Do What You Love? Here Are Five Good Reasons Not To.
Follow your bliss and the universe will open doors for you where there were only walls. ―Joseph Campbell
The only way to do great work is to love what you do. If you haven’t found it yet, keep looking. Don’t settle. ― Steve Jobs
You live in a society that reveres the perspectives of Joseph Campbell and Steve Jobs. You’ve been told that, if you do what you love, the money will follow. You’ve been told that, if you find your bliss, world-changing success will magically come. You’ve been told that, if you’re not changing the world in dramatic ways, it’s because you’re too afraid to find your passion and follow it.
There are five reasons to end your personal guilt trip.
1. Most gifted people don’t have one overriding passion.
Dave Evans, who co-teaches a popular course on “Designing Your Life” at Stanford University, told me a few years ago, “We don’t start by asking ‘what’s your passion?’ The overwhelming majority of people don’t have a passion, or have multiple. What are all we to do?”
He also made a distinction between finding work that can engage you and finding one lifelong pathway of bliss. “It’s much better to have an accurate awareness that you don’t know your passion than to have an erroneous confidence in a false passion,” he said, “which is a common result of people trying too hard to concoct one in order to be okay. The day a false passion is unmasked can be a pretty difficult one.”
2. The money just might not follow.
“I am a writer, but I love sex more than I love writing,” author Penelope Trunk once observed. And I am not getting paid for sex…. But I don’t sit up at night thinking, should I do writing or sex? Because career decisions are not decisions about ‘what do I love most?’ Career decisions are about what kind of life do I want to set up for myself.”
Seth Godin told the story of a gifted friend who took on a draining, grunt role at a record company because music was his bliss. Godin wondered, rightly, if this friend could have served himself and society better if he worked as a schoolteacher during the day and spent his spare time pursuing his passion.
3. The search for one’s passion can be a distraction from living in the present.
Fifty years before Steve Jobs told college graduates to ceaselessly search for their true passion, the great Trappist monk Thomas Merton observed, “The world is full of unsuccessful businessmen who still secretly believe they were meant to be artists or writers or actors in the movies.” Merton exhorted others instead to find meaning in an imperfect present moment.
“Who is willing to be satisfied with a job that expresses all his limitations?” Merton asked. “He will accept such work only as a ‘means of livelihood’ while he waits to discover his ‘true vocation.’” In that way, he anticipated an entire generation of career advisers and bestselling job search books.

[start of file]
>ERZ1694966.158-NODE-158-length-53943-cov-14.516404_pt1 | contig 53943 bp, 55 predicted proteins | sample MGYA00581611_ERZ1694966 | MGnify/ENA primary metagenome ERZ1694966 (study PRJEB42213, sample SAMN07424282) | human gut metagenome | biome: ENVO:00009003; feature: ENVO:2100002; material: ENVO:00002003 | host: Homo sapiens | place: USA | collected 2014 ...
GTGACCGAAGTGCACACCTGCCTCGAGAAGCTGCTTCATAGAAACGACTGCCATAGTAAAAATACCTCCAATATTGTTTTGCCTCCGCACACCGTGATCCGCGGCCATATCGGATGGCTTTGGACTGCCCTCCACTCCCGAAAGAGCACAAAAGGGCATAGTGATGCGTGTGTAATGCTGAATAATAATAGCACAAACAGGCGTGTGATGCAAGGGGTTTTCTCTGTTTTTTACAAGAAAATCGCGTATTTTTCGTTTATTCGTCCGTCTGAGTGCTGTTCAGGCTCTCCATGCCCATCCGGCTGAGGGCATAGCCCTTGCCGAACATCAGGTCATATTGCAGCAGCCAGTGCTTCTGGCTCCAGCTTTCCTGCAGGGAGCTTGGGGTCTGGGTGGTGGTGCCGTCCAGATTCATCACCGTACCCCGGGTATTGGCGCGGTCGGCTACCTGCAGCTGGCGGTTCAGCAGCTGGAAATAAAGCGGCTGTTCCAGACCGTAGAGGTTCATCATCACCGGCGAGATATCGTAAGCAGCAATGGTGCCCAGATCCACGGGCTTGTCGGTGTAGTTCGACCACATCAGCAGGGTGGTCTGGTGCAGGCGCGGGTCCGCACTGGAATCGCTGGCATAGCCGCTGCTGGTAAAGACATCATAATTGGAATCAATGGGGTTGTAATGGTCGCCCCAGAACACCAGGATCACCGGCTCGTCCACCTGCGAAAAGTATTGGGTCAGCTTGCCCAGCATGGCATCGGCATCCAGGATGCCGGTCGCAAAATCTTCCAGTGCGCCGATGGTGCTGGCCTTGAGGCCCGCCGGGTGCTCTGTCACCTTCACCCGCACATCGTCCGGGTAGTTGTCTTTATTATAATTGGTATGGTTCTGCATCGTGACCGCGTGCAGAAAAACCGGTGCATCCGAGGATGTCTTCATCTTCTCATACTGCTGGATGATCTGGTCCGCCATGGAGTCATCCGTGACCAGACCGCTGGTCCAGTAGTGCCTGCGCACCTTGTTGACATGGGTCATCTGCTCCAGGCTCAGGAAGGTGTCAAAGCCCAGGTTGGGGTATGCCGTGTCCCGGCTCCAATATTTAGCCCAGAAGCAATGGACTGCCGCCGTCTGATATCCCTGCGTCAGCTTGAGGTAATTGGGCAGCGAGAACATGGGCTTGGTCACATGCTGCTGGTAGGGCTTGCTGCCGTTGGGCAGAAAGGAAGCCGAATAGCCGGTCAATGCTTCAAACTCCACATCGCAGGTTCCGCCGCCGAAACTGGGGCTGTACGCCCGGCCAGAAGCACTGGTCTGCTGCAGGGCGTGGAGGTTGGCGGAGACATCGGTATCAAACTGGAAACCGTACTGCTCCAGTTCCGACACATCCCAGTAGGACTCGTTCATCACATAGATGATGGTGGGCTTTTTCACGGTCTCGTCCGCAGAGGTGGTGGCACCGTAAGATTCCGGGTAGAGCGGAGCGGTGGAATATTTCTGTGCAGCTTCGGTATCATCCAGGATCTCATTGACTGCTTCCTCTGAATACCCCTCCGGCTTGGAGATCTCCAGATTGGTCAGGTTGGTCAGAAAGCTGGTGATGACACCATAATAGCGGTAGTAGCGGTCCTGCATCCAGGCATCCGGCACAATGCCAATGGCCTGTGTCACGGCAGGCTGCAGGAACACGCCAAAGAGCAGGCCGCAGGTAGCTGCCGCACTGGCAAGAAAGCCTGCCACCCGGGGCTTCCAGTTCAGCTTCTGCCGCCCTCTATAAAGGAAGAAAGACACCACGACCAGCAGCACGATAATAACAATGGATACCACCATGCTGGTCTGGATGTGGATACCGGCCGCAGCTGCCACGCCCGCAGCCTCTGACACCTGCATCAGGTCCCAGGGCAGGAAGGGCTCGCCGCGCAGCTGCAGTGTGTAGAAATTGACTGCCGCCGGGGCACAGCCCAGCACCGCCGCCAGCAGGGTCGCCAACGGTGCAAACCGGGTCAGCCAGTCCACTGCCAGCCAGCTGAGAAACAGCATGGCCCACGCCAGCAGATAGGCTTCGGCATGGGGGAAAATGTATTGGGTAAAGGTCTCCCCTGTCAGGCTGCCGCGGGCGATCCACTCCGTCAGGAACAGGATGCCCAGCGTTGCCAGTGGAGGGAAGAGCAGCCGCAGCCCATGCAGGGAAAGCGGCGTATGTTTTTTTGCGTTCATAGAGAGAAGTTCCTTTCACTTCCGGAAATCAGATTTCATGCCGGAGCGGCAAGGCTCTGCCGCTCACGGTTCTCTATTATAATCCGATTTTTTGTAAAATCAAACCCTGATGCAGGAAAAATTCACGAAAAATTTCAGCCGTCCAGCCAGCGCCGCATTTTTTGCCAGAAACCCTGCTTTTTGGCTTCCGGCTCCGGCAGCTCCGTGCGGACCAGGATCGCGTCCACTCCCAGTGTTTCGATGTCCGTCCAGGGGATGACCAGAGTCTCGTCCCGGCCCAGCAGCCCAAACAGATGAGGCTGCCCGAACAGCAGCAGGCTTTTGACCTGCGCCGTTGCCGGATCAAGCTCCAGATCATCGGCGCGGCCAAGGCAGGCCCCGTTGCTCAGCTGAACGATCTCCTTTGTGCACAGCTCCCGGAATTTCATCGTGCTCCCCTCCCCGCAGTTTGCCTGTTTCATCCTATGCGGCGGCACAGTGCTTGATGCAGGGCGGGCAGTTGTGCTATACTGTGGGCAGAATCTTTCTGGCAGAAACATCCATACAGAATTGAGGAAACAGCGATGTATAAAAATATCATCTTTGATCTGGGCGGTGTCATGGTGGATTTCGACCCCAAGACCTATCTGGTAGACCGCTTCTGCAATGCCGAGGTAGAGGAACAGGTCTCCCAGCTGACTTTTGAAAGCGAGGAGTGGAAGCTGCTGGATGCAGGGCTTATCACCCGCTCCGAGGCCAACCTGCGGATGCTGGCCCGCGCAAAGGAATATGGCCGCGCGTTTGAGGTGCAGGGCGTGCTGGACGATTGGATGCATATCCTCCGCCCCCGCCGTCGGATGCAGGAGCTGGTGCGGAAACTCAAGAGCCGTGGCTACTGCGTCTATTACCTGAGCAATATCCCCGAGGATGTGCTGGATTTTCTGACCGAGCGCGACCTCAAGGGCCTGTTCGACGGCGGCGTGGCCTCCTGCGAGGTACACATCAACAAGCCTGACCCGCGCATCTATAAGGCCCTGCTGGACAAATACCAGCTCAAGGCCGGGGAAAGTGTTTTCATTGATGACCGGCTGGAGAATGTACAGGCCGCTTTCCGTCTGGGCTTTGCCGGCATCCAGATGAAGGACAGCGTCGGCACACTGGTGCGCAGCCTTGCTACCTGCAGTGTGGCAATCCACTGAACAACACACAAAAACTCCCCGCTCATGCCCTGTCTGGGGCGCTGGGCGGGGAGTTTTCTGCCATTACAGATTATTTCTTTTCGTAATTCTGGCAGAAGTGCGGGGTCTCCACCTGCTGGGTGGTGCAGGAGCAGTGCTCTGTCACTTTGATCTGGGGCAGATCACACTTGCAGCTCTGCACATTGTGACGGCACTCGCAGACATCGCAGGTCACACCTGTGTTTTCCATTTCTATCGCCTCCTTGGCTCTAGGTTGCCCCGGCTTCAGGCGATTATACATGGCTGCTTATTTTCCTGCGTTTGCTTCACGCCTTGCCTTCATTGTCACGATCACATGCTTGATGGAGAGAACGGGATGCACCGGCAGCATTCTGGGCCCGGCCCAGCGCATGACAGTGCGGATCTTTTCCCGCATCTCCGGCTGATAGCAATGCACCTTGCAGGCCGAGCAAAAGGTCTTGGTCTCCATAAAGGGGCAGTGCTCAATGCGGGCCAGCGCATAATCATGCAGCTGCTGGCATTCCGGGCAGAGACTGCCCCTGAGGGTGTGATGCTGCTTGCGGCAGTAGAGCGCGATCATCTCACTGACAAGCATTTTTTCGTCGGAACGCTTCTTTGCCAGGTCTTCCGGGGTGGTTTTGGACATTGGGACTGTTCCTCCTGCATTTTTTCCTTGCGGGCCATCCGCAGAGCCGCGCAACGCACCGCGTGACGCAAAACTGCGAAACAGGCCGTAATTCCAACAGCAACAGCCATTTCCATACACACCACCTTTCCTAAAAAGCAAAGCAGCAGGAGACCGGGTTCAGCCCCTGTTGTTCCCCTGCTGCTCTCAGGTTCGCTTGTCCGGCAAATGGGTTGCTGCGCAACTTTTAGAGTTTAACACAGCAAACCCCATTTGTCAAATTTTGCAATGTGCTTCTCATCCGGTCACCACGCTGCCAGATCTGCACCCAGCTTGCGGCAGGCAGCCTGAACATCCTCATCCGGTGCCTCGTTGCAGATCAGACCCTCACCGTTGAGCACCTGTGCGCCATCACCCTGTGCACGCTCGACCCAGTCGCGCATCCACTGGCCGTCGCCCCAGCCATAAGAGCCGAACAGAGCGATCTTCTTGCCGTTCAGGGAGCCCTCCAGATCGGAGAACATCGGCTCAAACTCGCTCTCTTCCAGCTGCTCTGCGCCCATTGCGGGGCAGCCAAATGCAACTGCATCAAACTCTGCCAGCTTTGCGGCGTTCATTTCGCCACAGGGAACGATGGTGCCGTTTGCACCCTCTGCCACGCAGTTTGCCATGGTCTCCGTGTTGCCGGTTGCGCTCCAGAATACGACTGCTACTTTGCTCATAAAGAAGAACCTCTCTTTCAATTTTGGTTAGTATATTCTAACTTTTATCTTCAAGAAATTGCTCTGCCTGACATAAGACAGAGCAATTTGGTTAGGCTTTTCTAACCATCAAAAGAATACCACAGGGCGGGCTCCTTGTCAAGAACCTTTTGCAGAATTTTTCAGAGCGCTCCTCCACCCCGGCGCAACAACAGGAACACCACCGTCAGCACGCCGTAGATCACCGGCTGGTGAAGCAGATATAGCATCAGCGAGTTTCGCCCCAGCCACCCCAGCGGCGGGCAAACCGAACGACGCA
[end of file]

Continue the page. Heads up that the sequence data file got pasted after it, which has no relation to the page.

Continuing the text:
4. Your bliss can become hell once it becomes a job.
Many a person has loved movies but hated making movies. Living in Los Angeles, this applies to half my friends. Even relatively successful writers and actors end up dreading the deadlines and burdens imposed by a career that looks less glamorous in close-up than it did in long-shot.
5. Steve Jobs didn’t follow his own advice.
Author Cal Newport has been as one of the more vocal critics of the do-what-you-love movement. In the case of Jobs, Newport pointed out that the tech legend did not follow his own advice. If he followed his overriding lifelong passion, Jobs would have become a great Zen teacher. Instead he meandered barefooted as a dilettante through early-adulthood, lacked follow-through, and only serendipitously stumbled into technology, management and marketing.
In Newport’s book, So Good They Can’t Ignore You, he wrote that following one’s passions can be a dead end. He argued that it’s better to identify which skills you have that could be rare and valuable in the workplace — and then to hone those skills till you have career capital that you can spend in the way you choose.
Conclusion: Give yourself a break from guilt
Leave for another day many other good reasons to not do what you love — including the realities of providing for a family, getting healthcare, or saving for old age. Stressing and straining to discern some enchanted pathway of bliss is a futile exercise for most of us. If you haven’t yet found that one overriding passion, you have permission to call off the search.
This article is an update of a blog post previously published by Forbes.